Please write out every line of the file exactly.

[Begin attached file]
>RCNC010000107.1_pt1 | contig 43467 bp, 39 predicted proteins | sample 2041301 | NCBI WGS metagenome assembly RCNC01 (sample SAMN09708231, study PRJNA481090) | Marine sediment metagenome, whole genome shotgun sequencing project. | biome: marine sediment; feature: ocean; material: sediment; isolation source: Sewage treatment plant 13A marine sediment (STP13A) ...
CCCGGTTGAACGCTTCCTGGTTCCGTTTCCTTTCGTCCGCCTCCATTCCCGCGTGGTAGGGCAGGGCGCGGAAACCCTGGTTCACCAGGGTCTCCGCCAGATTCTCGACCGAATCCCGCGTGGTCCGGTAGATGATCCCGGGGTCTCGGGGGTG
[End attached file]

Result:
>RCNC010000107.1_pt1 | contig 43467 bp, 39 predicted proteins | sample 2041301 | NCBI WGS metagenome assembly RCNC01 (sample SAMN09708231, study PRJNA481090) | Marine sediment metagenome, whole genome shotgun sequencing project. | biome: marine sediment; feature: ocean; material: sediment; isolation source: Sewage treatment plant 13A marine sediment (STP13A) ...
CCCGGTTGAACGCTTCCTGGTTCCGTTTCCTTTCGTCCGCCTCCATTCCCGCGTGGTAGGGCAGGGCGCGGAAACCCTGGTTCACCAGGGTCTCCGCCAGATTCTCGACCGAATCCCGCGTGGTCCGGTAGATGATCCCGGGGTCTCGGGGGTG